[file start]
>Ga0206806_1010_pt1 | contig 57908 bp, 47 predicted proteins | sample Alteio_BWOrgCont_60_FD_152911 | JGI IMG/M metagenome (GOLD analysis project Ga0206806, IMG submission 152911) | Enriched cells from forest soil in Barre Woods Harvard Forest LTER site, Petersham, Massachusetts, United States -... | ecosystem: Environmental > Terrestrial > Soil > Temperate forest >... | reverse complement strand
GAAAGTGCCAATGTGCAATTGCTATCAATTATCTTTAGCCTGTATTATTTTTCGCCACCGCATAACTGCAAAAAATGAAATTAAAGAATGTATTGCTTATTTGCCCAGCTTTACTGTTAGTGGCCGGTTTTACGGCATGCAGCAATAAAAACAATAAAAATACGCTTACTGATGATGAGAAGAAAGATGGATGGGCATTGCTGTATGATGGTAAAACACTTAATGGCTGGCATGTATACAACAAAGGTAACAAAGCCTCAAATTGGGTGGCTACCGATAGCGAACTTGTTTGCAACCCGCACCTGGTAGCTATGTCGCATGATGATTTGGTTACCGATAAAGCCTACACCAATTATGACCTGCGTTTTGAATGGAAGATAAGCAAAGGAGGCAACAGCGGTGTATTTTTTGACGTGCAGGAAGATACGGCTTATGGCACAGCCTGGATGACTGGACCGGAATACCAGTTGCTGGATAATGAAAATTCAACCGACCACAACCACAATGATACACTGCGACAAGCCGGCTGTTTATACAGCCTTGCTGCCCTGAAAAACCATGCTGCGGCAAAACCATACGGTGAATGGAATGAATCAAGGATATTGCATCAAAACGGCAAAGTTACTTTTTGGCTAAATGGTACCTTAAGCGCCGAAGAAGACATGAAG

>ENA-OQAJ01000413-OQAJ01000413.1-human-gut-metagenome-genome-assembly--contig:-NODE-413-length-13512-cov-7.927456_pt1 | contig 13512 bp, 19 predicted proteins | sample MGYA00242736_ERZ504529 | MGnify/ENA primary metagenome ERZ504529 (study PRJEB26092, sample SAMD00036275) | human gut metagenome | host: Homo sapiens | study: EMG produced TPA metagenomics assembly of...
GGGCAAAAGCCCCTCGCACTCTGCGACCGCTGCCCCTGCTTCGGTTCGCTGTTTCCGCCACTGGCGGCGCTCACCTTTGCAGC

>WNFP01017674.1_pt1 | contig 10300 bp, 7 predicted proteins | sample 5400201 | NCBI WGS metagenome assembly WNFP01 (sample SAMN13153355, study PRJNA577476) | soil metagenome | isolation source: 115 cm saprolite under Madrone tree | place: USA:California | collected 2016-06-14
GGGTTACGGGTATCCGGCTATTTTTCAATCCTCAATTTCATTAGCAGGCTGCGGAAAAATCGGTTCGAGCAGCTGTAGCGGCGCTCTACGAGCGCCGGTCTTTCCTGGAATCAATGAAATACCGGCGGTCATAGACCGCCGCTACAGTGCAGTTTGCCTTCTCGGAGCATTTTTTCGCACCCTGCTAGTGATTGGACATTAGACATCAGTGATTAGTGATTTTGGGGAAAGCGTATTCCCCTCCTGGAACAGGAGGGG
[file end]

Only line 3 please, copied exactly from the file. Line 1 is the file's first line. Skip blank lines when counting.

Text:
>ENA-OQAJ01000413-OQAJ01000413.1-human-gut-metagenome-genome-assembly--contig:-NODE-413-length-13512-cov-7.927456_pt1 | contig 13512 bp, 19 predicted proteins | sample MGYA00242736_ERZ504529 | MGnify/ENA primary metagenome ERZ504529 (study PRJEB26092, sample SAMD00036275) | human gut metagenome | host: Homo sapiens | study: EMG produced TPA metagenomics assembly of...